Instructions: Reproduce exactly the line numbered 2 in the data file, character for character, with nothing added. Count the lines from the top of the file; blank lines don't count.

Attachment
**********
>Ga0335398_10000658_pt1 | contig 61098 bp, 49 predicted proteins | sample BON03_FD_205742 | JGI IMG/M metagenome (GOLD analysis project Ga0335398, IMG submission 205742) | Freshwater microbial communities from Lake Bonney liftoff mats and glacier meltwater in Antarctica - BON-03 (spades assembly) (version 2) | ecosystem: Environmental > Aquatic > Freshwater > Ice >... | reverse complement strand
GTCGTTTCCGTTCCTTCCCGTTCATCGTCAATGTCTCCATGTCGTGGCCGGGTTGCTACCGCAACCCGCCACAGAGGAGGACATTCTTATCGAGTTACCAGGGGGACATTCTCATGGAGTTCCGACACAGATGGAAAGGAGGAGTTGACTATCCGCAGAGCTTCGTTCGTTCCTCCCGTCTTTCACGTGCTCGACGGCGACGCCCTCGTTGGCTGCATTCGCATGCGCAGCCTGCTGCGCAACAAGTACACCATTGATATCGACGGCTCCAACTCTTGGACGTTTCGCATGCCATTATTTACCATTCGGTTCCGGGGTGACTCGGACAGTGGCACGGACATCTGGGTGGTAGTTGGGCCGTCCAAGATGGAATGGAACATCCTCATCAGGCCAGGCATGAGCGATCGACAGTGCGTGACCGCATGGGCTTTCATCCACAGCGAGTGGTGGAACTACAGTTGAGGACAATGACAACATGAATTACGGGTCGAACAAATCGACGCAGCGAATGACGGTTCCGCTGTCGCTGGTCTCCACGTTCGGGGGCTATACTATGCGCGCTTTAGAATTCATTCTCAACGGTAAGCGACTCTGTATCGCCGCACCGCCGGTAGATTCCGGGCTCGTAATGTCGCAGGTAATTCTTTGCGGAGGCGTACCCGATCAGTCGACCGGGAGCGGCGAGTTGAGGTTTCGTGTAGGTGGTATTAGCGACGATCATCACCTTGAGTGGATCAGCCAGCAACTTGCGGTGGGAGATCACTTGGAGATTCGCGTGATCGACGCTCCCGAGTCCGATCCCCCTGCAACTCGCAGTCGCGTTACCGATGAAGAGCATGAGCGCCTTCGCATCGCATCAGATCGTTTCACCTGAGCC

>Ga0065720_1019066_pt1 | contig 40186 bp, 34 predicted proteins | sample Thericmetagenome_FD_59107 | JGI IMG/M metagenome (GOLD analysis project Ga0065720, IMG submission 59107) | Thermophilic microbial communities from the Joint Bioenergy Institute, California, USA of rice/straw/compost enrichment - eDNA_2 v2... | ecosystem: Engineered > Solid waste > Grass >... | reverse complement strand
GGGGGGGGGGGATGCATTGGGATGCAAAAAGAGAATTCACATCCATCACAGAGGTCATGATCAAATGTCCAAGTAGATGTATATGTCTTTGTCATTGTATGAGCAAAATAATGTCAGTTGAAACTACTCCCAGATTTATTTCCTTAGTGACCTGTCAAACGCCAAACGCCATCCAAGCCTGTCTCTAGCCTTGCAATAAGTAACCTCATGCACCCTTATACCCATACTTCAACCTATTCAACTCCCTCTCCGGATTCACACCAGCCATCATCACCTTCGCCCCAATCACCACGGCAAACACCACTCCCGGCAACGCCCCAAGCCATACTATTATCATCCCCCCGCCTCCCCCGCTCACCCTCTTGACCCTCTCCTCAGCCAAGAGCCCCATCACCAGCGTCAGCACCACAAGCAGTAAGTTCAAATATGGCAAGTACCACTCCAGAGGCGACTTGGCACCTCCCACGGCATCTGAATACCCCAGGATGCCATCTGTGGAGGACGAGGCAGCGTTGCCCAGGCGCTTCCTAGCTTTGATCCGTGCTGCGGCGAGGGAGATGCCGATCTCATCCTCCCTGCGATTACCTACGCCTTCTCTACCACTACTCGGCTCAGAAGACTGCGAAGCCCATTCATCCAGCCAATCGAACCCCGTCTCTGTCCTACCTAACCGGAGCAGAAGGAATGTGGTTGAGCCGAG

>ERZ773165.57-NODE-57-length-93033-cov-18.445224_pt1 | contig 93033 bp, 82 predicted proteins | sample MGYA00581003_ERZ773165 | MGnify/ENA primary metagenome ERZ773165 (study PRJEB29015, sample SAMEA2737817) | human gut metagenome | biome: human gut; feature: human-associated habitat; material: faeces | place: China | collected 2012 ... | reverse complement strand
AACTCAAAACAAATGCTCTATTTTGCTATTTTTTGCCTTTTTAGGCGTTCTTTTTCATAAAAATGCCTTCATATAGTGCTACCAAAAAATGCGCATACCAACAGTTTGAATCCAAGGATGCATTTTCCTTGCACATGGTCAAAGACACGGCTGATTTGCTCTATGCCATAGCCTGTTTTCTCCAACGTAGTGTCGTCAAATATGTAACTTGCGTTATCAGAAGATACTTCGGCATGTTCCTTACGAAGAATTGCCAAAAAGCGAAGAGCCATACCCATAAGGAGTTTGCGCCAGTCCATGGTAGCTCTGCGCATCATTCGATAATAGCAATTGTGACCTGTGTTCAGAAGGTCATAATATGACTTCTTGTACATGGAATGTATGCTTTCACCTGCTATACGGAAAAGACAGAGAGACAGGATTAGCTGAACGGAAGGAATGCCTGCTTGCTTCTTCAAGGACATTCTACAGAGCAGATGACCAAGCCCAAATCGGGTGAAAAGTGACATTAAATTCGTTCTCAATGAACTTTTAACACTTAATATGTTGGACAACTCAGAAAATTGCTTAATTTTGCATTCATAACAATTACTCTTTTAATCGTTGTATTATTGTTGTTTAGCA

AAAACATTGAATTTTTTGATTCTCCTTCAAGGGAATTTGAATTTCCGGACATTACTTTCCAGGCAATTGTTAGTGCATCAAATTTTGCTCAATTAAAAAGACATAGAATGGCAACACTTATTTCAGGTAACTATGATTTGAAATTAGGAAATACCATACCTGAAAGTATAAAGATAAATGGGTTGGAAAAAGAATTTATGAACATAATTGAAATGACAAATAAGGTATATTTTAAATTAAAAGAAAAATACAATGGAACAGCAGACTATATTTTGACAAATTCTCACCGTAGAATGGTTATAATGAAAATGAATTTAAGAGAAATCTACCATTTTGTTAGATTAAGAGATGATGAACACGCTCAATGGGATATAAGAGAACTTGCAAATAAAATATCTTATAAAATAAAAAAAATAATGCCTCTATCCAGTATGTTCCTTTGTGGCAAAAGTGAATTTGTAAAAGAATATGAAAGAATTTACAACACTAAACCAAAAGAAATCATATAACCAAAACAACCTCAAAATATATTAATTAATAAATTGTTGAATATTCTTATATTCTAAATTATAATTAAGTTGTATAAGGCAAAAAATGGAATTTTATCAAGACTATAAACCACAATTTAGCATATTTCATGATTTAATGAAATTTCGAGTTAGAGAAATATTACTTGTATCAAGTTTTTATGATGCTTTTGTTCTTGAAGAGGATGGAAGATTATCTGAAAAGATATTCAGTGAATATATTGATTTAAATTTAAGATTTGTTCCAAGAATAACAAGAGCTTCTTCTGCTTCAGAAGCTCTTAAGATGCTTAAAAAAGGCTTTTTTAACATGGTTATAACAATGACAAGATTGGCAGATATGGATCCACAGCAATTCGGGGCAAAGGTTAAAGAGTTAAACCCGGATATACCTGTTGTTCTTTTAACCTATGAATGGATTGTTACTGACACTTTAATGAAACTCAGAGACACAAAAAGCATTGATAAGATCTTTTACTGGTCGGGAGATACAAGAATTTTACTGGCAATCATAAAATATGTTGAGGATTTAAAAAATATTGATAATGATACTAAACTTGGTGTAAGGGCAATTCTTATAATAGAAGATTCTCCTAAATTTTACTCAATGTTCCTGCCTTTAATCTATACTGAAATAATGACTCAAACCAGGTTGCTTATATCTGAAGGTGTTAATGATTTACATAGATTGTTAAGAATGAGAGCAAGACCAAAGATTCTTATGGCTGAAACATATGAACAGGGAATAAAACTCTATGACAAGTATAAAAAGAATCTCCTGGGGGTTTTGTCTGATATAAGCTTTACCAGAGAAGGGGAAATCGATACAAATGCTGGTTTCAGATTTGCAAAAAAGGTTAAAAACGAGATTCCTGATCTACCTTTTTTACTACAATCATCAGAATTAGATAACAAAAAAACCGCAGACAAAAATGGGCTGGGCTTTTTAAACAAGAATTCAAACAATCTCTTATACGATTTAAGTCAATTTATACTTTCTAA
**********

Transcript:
GTCGTTTCCGTTCCTTCCCGTTCATCGTCAATGTCTCCATGTCGTGGCCGGGTTGCTACCGCAACCCGCCACAGAGGAGGACATTCTTATCGAGTTACCAGGGGGACATTCTCATGGAGTTCCGACACAGATGGAAAGGAGGAGTTGACTATCCGCAGAGCTTCGTTCGTTCCTCCCGTCTTTCACGTGCTCGACGGCGACGCCCTCGTTGGCTGCATTCGCATGCGCAGCCTGCTGCGCAACAAGTACACCATTGATATCGACGGCTCCAACTCTTGGACGTTTCGCATGCCATTATTTACCATTCGGTTCCGGGGTGACTCGGACAGTGGCACGGACATCTGGGTGGTAGTTGGGCCGTCCAAGATGGAATGGAACATCCTCATCAGGCCAGGCATGAGCGATCGACAGTGCGTGACCGCATGGGCTTTCATCCACAGCGAGTGGTGGAACTACAGTTGAGGACAATGACAACATGAATTACGGGTCGAACAAATCGACGCAGCGAATGACGGTTCCGCTGTCGCTGGTCTCCACGTTCGGGGGCTATACTATGCGCGCTTTAGAATTCATTCTCAACGGTAAGCGACTCTGTATCGCCGCACCGCCGGTAGATTCCGGGCTCGTAATGTCGCAGGTAATTCTTTGCGGAGGCGTACCCGATCAGTCGACCGGGAGCGGCGAGTTGAGGTTTCGTGTAGGTGGTATTAGCGACGATCATCACCTTGAGTGGATCAGCCAGCAACTTGCGGTGGGAGATCACTTGGAGATTCGCGTGATCGACGCTCCCGAGTCCGATCCCCCTGCAACTCGCAGTCGCGTTACCGATGAAGAGCATGAGCGCCTTCGCATCGCATCAGATCGTTTCACCTGAGCC